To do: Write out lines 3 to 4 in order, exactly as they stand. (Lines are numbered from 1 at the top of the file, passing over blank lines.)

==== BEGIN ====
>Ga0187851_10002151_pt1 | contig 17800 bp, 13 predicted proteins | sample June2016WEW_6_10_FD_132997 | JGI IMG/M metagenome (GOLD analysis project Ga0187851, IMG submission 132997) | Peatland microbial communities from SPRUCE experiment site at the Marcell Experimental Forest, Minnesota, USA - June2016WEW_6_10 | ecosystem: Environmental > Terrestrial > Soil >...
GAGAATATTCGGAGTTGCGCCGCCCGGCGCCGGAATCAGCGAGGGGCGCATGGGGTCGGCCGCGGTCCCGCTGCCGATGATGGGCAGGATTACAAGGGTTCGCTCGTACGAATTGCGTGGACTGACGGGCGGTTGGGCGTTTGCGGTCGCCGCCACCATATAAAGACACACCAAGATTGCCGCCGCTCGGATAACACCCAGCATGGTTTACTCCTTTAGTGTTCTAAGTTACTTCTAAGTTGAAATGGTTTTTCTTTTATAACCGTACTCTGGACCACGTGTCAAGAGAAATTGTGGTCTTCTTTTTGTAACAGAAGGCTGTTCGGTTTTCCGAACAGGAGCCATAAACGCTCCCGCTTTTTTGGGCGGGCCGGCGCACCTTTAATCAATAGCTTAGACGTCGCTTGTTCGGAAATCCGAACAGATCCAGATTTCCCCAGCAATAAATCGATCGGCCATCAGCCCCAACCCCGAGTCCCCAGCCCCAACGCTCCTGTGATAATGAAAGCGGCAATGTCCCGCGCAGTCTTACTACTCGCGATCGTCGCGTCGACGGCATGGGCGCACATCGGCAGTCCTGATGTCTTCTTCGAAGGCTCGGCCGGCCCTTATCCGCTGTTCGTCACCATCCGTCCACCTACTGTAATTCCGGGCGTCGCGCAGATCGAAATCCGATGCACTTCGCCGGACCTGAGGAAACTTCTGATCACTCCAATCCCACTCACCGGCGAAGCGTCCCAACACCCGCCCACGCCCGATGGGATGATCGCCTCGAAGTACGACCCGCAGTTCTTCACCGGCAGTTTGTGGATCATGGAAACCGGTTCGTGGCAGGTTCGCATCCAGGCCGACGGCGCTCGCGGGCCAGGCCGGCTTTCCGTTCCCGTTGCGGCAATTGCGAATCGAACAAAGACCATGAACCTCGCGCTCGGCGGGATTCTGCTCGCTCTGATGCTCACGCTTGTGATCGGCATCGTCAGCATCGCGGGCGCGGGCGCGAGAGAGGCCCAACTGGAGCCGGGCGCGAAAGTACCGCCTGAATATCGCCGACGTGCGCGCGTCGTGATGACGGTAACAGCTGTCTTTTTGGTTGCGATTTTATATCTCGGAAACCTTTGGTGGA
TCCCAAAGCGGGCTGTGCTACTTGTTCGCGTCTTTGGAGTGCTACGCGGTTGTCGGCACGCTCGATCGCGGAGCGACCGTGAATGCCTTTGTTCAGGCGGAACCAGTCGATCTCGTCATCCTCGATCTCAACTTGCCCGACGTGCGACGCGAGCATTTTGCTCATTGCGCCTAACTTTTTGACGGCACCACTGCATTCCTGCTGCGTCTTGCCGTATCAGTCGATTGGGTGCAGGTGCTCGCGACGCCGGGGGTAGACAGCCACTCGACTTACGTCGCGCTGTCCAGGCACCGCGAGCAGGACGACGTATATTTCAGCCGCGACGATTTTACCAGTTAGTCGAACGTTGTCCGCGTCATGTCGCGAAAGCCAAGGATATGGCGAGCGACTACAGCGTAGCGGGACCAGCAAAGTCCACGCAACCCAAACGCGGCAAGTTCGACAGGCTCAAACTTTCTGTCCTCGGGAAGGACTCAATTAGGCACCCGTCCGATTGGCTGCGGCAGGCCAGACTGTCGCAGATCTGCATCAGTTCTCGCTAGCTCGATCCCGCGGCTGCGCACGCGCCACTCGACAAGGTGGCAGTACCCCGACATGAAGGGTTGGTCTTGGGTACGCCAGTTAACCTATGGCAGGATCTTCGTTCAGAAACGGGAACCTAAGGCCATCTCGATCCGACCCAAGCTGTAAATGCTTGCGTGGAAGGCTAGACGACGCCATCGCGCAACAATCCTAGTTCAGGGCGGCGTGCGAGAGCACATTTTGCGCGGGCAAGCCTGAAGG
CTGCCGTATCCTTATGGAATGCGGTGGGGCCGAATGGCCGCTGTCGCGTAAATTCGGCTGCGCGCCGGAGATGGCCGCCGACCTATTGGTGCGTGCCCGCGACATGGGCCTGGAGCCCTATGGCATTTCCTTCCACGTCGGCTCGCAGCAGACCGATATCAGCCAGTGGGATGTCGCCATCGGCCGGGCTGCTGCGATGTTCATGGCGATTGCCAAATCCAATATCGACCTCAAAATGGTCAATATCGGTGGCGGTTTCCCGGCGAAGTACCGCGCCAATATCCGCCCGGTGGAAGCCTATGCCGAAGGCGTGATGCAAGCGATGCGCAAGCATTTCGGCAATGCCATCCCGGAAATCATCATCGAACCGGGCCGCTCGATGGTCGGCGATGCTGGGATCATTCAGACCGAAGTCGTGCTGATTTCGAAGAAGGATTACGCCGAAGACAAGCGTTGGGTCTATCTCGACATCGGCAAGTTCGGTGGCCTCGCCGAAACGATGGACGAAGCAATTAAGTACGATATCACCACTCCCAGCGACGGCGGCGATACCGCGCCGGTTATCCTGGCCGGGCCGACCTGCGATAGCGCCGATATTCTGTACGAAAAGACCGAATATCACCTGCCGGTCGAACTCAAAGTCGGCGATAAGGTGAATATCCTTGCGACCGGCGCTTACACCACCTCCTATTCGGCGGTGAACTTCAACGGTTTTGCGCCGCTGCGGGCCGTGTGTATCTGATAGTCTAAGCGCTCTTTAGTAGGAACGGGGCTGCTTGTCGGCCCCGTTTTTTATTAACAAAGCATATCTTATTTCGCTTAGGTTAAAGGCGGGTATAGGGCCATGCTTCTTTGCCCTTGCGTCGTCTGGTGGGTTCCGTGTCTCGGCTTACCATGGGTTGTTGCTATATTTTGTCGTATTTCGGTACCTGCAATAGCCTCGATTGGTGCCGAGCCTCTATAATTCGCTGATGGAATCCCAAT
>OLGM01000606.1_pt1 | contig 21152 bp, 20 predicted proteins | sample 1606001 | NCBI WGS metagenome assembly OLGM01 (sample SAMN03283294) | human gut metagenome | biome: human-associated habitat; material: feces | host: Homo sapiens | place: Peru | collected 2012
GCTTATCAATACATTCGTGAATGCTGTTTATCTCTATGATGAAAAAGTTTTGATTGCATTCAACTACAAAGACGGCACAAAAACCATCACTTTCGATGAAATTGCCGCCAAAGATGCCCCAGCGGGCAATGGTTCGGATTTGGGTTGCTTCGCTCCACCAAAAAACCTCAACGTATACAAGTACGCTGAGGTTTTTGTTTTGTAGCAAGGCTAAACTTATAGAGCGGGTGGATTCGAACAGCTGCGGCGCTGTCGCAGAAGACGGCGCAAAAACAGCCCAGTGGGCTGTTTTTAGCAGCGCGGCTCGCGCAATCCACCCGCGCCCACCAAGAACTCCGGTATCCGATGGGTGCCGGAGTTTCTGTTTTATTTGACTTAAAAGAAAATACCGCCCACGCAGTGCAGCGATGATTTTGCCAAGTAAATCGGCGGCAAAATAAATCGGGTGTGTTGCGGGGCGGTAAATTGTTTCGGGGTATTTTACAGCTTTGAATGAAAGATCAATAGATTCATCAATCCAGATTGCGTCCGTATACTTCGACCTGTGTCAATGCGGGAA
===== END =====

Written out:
TCCCAAAGCGGGCTGTGCTACTTGTTCGCGTCTTTGGAGTGCTACGCGGTTGTCGGCACGCTCGATCGCGGAGCGACCGTGAATGCCTTTGTTCAGGCGGAACCAGTCGATCTCGTCATCCTCGATCTCAACTTGCCCGACGTGCGACGCGAGCATTTTGCTCATTGCGCCTAACTTTTTGACGGCACCACTGCATTCCTGCTGCGTCTTGCCGTATCAGTCGATTGGGTGCAGGTGCTCGCGACGCCGGGGGTAGACAGCCACTCGACTTACGTCGCGCTGTCCAGGCACCGCGAGCAGGACGACGTATATTTCAGCCGCGACGATTTTACCAGTTAGTCGAACGTTGTCCGCGTCATGTCGCGAAAGCCAAGGATATGGCGAGCGACTACAGCGTAGCGGGACCAGCAAAGTCCACGCAACCCAAACGCGGCAAGTTCGACAGGCTCAAACTTTCTGTCCTCGGGAAGGACTCAATTAGGCACCCGTCCGATTGGCTGCGGCAGGCCAGACTGTCGCAGATCTGCATCAGTTCTCGCTAGCTCGATCCCGCGGCTGCGCACGCGCCACTCGACAAGGTGGCAGTACCCCGACATGAAGGGTTGGTCTTGGGTACGCCAGTTAACCTATGGCAGGATCTTCGTTCAGAAACGGGAACCTAAGGCCATCTCGATCCGACCCAAGCTGTAAATGCTTGCGTGGAAGGCTAGACGACGCCATCGCGCAACAATCCTAGTTCAGGGCGGCGTGCGAGAGCACATTTTGCGCGGGCAAGCCTGAAGG
CTGCCGTATCCTTATGGAATGCGGTGGGGCCGAATGGCCGCTGTCGCGTAAATTCGGCTGCGCGCCGGAGATGGCCGCCGACCTATTGGTGCGTGCCCGCGACATGGGCCTGGAGCCCTATGGCATTTCCTTCCACGTCGGCTCGCAGCAGACCGATATCAGCCAGTGGGATGTCGCCATCGGCCGGGCTGCTGCGATGTTCATGGCGATTGCCAAATCCAATATCGACCTCAAAATGGTCAATATCGGTGGCGGTTTCCCGGCGAAGTACCGCGCCAATATCCGCCCGGTGGAAGCCTATGCCGAAGGCGTGATGCAAGCGATGCGCAAGCATTTCGGCAATGCCATCCCGGAAATCATCATCGAACCGGGCCGCTCGATGGTCGGCGATGCTGGGATCATTCAGACCGAAGTCGTGCTGATTTCGAAGAAGGATTACGCCGAAGACAAGCGTTGGGTCTATCTCGACATCGGCAAGTTCGGTGGCCTCGCCGAAACGATGGACGAAGCAATTAAGTACGATATCACCACTCCCAGCGACGGCGGCGATACCGCGCCGGTTATCCTGGCCGGGCCGACCTGCGATAGCGCCGATATTCTGTACGAAAAGACCGAATATCACCTGCCGGTCGAACTCAAAGTCGGCGATAAGGTGAATATCCTTGCGACCGGCGCTTACACCACCTCCTATTCGGCGGTGAACTTCAACGGTTTTGCGCCGCTGCGGGCCGTGTGTATCTGATAGTCTAAGCGCTCTTTAGTAGGAACGGGGCTGCTTGTCGGCCCCGTTTTTTATTAACAAAGCATATCTTATTTCGCTTAGGTTAAAGGCGGGTATAGGGCCATGCTTCTTTGCCCTTGCGTCGTCTGGTGGGTTCCGTGTCTCGGCTTACCATGGGTTGTTGCTATATTTTGTCGTATTTCGGTACCTGCAATAGCCTCGATTGGTGCCGAGCCTCTATAATTCGCTGATGGAATCCCAAT